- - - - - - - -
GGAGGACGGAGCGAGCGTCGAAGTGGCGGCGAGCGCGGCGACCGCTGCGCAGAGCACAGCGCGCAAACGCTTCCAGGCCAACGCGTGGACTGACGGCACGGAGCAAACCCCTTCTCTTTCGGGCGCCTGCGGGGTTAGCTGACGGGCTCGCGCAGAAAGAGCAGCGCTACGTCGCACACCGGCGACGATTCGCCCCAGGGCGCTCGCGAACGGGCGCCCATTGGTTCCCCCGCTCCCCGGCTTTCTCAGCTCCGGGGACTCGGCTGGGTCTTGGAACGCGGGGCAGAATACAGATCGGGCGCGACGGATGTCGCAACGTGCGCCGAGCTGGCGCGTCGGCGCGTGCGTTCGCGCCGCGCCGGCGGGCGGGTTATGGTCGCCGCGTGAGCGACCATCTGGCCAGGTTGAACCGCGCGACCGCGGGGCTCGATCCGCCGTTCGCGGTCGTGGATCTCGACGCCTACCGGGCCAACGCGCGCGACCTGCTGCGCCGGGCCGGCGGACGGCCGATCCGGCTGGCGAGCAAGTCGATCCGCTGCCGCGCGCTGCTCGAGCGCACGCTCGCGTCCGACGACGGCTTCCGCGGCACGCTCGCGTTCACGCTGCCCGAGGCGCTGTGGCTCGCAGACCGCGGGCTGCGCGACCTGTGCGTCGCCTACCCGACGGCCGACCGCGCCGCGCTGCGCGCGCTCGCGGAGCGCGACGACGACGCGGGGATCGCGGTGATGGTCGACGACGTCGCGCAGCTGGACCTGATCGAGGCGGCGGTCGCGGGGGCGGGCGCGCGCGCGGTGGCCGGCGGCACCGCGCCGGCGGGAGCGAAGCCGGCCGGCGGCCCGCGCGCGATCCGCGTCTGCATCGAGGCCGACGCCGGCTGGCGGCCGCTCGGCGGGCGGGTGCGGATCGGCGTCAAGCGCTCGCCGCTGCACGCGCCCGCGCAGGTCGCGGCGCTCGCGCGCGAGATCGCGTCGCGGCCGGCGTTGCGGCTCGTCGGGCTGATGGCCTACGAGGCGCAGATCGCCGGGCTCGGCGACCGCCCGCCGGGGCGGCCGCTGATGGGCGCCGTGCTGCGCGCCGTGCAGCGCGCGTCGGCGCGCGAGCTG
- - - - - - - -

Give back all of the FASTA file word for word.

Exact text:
GGAGGACGGAGCGAGCGTCGAAGTGGCGGCGAGCGCGGCGACCGCTGCGCAGAGCACAGCGCGCAAACGCTTCCAGGCCAACGCGTGGACTGACGGCACGGAGCAAACCCCTTCTCTTTCGGGCGCCTGCGGGGTTAGCTGACGGGCTCGCGCAGAAAGAGCAGCGCTACGTCGCACACCGGCGACGATTCGCCCCAGGGCGCTCGCGAACGGGCGCCCATTGGTTCCCCCGCTCCCCGGCTTTCTCAGCTCCGGGGACTCGGCTGGGTCTTGGAACGCGGGGCAGAATACAGATCGGGCGCGACGGATGTCGCAACGTGCGCCGAGCTGGCGCGTCGGCGCGTGCGTTCGCGCCGCGCCGGCGGGCGGGTTATGGTCGCCGCGTGAGCGACCATCTGGCCAGGTTGAACCGCGCGACCGCGGGGCTCGATCCGCCGTTCGCGGTCGTGGATCTCGACGCCTACCGGGCCAACGCGCGCGACCTGCTGCGCCGGGCCGGCGGACGGCCGATCCGGCTGGCGAGCAAGTCGATCCGCTGCCGCGCGCTGCTCGAGCGCACGCTCGCGTCCGACGACGGCTTCCGCGGCACGCTCGCGTTCACGCTGCCCGAGGCGCTGTGGCTCGCAGACCGCGGGCTGCGCGACCTGTGCGTCGCCTACCCGACGGCCGACCGCGCCGCGCTGCGCGCGCTCGCGGAGCGCGACGACGACGCGGGGATCGCGGTGATGGTCGACGACGTCGCGCAGCTGGACCTGATCGAGGCGGCGGTCGCGGGGGCGGGCGCGCGCGCGGTGGCCGGCGGCACCGCGCCGGCGGGAGCGAAGCCGGCCGGCGGCCCGCGCGCGATCCGCGTCTGCATCGAGGCCGACGCCGGCTGGCGGCCGCTCGGCGGGCGGGTGCGGATCGGCGTCAAGCGCTCGCCGCTGCACGCGCCCGCGCAGGTCGCGGCGCTCGCGCGCGAGATCGCGTCGCGGCCGGCGTTGCGGCTCGTCGGGCTGATGGCCTACGAGGCGCAGATCGCCGGGCTCGGCGACCGCCCGCCGGGGCGGCCGCTGATGGGCGCCGTGCTGCGCGCCGTGCAGCGCGCGTCGGCGCGCGAGCTG